Brand Logos as we know are the chief visual identity for any business. They are critical in business marketing. A company’s logo becomes its first impression many times. But what makes a good logo? The answer is simple- a good design.
What exactly is a good design? Design to a large extent is a subjective matter. When it comes to design people might have ample choices on its elements like colors, style, formats etc. Therefore it is tricky to crack one universal code to the best design. However there are a lot of design codes of conducts coming up through great research that makes things easier.
The concept of don’t judge a book by its cover fails when it comes to design. Maybe you do not want to start off as a mediocre with a so-so logo design, which is supposed to be the face of your company. Do you? All that glitters is not gold? Or maybe it is. That does not mean you got to literally glitter shine it, a good design shines out on its own, creates an ah!tastic impression.
According to a study conducted by the University of Winnipeg, 90% of its respondents agreed that colors influenced the way they made snap decisions. The study also concluded that customers generally make an initial judgment on a product within 90 seconds, and up to 90% of that judgment is based on color.
While choosing color for a brand, two things are of prime concern- color that matches the brand identity, color that makes the brand remarkable or memorable.
- Color that matches the brand identity
Brands want to use colors that reflect the value the company is trying to bring to the market and to appeal to its customers. Color psychology has been studied and analyzed over time, however the psychological impact of color is still moderately subjective. People might have previous experiences with colors from significant events, cultures, people, memories etc. which is why they might react differently to colors. Nevertheless there are a few generalities about how people respond to color, and how they have been used in different brands.
The image below demonstrates examples of how different brands are using colors associated with different emotions also referred to as Color Emotion Guide.
- Color that makes the brand remarkable or memorable
About creating something to remember, something that catches your eye as you are passing by, what are the possible colors? Even though no one color in particular can ensure drawing attention, there is one factor that works very well: the isolation effect, also known as the Von Restorff effect. Studies show that an item stands out best and is more likely to be purchased when it’s made the center of attention against a solid color background – and that’s a solid background of any color.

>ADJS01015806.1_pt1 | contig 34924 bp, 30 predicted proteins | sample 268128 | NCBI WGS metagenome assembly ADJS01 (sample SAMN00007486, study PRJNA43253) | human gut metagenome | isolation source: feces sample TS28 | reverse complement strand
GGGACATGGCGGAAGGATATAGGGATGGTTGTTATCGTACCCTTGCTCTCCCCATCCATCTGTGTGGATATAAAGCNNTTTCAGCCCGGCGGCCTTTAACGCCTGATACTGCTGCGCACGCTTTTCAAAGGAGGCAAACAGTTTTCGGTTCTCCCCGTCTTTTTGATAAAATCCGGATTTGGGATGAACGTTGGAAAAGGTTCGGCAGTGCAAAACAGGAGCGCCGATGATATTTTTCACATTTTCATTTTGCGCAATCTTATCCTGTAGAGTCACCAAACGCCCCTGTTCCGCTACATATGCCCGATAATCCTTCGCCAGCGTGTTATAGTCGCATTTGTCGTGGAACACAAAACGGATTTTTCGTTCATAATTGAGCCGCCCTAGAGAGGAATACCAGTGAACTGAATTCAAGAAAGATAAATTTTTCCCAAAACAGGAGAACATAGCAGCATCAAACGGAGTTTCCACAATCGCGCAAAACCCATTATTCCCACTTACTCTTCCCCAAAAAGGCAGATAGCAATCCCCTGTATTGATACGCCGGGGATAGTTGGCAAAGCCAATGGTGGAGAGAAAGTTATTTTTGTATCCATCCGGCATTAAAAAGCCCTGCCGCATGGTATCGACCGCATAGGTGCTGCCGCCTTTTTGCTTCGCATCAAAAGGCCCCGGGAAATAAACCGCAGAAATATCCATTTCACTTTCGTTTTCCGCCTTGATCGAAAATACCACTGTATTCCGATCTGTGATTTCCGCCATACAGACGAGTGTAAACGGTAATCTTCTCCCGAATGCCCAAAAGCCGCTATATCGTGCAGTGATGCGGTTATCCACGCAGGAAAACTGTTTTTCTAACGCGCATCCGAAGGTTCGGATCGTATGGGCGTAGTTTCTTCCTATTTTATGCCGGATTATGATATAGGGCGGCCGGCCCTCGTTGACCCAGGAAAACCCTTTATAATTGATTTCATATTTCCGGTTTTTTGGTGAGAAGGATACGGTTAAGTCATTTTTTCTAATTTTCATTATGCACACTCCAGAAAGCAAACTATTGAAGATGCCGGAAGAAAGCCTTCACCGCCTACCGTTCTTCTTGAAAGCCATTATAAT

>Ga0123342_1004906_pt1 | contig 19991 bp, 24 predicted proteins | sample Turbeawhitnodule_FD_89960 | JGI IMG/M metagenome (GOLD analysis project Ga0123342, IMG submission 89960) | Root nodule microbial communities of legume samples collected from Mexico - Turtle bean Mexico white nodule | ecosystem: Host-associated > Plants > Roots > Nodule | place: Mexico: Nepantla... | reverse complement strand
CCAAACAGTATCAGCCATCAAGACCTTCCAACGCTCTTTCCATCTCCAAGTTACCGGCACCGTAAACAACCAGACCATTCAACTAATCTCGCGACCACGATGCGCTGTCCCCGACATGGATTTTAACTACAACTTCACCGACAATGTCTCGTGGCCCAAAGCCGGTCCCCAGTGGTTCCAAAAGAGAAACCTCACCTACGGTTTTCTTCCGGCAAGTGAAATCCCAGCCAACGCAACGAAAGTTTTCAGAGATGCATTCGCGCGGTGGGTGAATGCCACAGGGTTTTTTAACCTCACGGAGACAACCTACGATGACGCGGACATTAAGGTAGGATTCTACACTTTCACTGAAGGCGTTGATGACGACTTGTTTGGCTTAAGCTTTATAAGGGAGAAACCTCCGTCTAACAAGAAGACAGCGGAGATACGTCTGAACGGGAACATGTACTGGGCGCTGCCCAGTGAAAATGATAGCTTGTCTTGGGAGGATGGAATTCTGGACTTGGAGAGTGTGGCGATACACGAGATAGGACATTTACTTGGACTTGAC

The Von Restorff effect is a cognitive bias in favor of remembering the unusual (also known as the isolation effect) identified by Hedwig Von Restorff in 1933. She conducted a set of memory experiments around isolated and distinctive items, concluding that an isolated item, in a list of otherwise similar items, would be better remembered than an item in the same relative position in a list where all items were similar; a bias in favor of remembering the unusual. (https://fieldtripblog.wordpress.com/2013/03/12/the-von-restorff-effect/)
The following research and analysis was done in the process of creating a logo for a product named Tootle. Tootle is an application that serves as a means to provide third party transportation services. The product intends to vibe more towards friendliness, dependability and creativity. A Cardiff Business School study called “The interactive effects of colors and products on perceptions of brand logo appropriateness” suggests that, for effective branding, the colors that represent your brand must fit the image of the product or service you are selling. Focusing on color appropriateness, color psychology and the isolation effect we came up with a brand logo.
Now let us play some guessing! Which one do you like the most?
The one, which was chosen, is the fourth one. Generally people may differ in choices among the first, second and the fourth but I guess none of us would choose the third one as a brand logo for a company that vibes friendliness, dependability and creativity. This is the reason why only a good design is subjective. A bad design like the third one is not even a choice.
The reason why we chose the fourth logo color as our brand color is because the purple and blue color represents with what we want to vibe. We also had to choose an accent color that was flaring from the rest of the content. Accent colors are the colors that are used in interactive elements of the application. There are certain Call To Action buttons in an application that has to be represented by colors that emphasize, contrast and create rhythm. Google Material Design has standards on suggesting accent colors that compliments your primary colors. In this case which is going to be pink.
Wheels of Tootle
The two O’s in Tootle represent the wheels in motion signifying Tootle as an application that serves as a means to provide third party transportation services.
Tootle name origin
The name Tootle was taken as a brand name. The oxford dictionary defines Tootle as an adverbial of direction, which means to go or travel in a leisurely way. Tootle as the brand name vouches for a relaxed journey.